Document Type


Publication Version

Published Version

Publication Date


Journal or Book Title

PLoS One





First Page


Last Page





Background: Large-scale gene expression studies have not yielded the expected insight into genetic networks that control complex processes. These anticipated discoveries have been limited not by technology, but by a lack of effective strategies to investigate the data in a manageable and meaningful way. Previous work suggests that using a pre-determined seednetwork of gene relationships to query large-scale expression datasets is an effective way to generate candidate genes for further study and network expansion or enrichment. Based on the evolutionary conservation of gene relationships, we test the hypothesis that a seed network derived from studies of retinal cell determination in the fly, Drosophila melanogaster, will be an effective way to identify novel candidate genes for their role in mouse retinal development. Methodology/Principal Findings: Our results demonstrate that a number of gene relationships regulating retinal cell differentiation in the fly are identifiable as pairwise correlations between genes from developing mouse retina. In addition, we demonstrate that our extracted seed-network of correlated mouse genes is an effective tool for querying datasets and provides a context to generate hypotheses. Our query identified 46 genes correlated with our extracted seed-network members. Approximately 54% of these candidates had been previously linked to the developing brain and 33% had been previously linked to the developing retina. Five of six candidate genes investigated further were validated by experiments examining spatial and temporal protein expression in the developing retina. Conclusions/Significance: We present an effective strategy for pursuing a systems biology approach that utilizes an evolutionary comparative framework between two model organisms, fly and mouse. Future implementation of this strategy will be useful to determine the extent of network conservation, not just gene conservation, between species and will facilitate the use of prior biological knowledge to develop rational systems-based hypotheses.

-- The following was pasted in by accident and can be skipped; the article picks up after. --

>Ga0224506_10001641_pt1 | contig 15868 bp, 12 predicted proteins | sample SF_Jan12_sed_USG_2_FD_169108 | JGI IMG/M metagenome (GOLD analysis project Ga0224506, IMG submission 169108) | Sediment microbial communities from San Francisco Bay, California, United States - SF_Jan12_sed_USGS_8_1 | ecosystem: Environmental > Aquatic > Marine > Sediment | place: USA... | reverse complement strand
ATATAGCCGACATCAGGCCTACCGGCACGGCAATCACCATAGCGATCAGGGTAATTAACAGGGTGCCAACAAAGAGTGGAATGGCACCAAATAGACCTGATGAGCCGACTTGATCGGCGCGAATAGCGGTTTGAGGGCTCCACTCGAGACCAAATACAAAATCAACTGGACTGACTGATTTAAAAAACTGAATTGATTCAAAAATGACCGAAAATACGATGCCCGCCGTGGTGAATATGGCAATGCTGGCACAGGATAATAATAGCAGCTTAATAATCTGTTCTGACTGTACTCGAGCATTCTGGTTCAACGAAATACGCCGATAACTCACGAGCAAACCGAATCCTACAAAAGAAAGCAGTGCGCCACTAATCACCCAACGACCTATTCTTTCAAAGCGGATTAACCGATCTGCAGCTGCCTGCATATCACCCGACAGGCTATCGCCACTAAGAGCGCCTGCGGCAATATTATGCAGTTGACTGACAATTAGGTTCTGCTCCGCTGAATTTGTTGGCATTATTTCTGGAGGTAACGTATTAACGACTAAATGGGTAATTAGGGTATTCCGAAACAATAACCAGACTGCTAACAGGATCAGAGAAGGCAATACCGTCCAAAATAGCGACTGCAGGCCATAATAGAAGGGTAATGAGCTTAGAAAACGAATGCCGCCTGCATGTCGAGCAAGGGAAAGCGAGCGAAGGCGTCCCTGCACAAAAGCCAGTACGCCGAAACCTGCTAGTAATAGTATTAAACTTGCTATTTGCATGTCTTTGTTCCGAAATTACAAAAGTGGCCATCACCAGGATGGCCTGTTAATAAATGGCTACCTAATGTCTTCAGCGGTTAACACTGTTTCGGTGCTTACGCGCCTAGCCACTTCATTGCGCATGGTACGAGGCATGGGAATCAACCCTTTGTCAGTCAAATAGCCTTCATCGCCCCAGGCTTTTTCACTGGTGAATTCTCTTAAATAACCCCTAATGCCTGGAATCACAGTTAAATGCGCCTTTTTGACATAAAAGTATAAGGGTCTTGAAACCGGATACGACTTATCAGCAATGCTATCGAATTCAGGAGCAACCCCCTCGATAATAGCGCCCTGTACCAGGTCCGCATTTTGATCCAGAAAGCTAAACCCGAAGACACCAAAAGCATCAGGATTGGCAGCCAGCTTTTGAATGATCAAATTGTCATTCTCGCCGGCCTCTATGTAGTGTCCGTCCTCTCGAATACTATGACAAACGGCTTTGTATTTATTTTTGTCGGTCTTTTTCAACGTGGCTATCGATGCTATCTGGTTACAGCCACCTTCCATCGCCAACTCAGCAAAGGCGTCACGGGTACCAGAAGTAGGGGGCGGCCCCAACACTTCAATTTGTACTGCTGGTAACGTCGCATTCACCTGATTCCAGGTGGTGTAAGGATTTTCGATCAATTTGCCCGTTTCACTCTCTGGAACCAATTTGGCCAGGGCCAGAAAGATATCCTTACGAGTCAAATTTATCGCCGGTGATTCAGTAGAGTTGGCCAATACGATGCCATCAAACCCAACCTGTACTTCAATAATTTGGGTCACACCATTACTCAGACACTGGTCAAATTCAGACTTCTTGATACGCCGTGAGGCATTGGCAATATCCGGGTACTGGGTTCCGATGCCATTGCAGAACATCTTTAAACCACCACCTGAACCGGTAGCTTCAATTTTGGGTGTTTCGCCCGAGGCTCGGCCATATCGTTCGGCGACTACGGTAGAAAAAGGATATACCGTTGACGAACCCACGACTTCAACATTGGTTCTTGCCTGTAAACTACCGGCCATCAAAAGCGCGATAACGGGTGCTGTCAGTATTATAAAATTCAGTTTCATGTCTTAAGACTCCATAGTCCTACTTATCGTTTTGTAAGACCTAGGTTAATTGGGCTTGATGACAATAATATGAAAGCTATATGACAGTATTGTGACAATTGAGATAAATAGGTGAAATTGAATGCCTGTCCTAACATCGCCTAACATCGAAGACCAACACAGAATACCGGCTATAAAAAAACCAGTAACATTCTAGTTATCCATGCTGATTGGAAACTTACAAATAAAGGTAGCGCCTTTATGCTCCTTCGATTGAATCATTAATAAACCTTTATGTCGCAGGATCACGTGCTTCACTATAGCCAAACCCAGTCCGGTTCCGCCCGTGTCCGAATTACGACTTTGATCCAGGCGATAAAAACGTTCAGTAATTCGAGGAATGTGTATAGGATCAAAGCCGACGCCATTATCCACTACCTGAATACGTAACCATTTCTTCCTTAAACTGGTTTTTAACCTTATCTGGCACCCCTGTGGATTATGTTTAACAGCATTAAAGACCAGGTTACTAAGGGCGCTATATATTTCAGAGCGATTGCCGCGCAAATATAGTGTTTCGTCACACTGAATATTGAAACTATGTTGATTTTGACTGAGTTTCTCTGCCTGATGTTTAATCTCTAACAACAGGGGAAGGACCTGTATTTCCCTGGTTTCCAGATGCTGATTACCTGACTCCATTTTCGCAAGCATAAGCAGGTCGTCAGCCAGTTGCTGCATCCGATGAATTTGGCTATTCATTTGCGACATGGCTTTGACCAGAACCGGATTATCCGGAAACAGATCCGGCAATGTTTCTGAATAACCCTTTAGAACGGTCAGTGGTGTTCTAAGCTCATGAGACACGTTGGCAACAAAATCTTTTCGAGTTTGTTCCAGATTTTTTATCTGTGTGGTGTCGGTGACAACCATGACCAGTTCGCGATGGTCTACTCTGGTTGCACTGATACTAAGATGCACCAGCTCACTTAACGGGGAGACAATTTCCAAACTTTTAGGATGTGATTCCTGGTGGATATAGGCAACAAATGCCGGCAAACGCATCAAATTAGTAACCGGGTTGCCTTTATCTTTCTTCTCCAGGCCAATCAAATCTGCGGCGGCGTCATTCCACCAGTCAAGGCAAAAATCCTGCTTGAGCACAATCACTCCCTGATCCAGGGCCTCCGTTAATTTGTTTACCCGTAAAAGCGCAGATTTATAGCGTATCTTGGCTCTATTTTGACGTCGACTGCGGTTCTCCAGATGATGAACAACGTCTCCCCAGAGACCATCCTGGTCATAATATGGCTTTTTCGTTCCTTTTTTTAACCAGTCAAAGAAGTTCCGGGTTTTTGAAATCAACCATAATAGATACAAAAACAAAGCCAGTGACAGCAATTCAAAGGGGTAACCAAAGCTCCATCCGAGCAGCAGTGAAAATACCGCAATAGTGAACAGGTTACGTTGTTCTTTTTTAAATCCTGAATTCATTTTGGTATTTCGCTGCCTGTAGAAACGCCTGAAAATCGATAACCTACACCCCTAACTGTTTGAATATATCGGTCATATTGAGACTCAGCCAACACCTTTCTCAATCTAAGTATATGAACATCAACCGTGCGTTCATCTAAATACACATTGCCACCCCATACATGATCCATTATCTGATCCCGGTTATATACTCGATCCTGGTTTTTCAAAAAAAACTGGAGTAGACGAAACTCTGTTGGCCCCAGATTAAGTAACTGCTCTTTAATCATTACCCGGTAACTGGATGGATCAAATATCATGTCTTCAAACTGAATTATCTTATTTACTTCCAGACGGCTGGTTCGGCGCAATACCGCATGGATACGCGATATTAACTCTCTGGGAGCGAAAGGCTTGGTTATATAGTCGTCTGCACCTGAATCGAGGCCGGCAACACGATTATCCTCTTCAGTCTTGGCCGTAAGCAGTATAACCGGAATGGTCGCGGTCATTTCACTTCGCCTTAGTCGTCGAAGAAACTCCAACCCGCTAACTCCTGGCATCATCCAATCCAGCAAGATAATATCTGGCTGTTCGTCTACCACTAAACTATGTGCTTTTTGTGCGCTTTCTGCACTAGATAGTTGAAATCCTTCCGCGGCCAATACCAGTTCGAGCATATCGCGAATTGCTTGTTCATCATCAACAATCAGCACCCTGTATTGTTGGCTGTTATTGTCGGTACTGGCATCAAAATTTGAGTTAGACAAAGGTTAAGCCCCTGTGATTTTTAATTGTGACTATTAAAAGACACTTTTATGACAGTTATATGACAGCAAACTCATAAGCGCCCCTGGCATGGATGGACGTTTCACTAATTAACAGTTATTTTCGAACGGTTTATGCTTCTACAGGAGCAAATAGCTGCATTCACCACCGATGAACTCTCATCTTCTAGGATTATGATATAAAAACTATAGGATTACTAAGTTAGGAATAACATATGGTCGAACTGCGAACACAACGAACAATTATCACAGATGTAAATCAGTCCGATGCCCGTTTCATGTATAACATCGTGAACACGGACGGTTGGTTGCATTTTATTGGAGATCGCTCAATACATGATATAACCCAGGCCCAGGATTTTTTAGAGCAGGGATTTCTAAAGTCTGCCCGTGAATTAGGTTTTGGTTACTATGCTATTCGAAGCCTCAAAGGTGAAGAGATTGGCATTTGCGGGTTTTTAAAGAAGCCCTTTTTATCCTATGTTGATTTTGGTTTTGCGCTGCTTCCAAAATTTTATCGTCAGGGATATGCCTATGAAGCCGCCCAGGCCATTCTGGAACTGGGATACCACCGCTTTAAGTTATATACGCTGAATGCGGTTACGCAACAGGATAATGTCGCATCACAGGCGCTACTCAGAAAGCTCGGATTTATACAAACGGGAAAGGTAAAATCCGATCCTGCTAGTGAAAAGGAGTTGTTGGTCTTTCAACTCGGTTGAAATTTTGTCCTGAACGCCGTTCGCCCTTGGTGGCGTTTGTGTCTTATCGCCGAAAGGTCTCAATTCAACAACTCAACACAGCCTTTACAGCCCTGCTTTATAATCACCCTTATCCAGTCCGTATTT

This article is from PLoS One 5 (2010): e12525, doi:10.1371/journal.pone.0012525. Posted with permission.


This is an open-access article distributed under the terms of the Creative Commons Attribution License, which permits unrestricted use, distribution, and reproduction in any medium, provided the original author and source are credited.

Copyright Owner

Jeanne M. Serb, et al.



File Format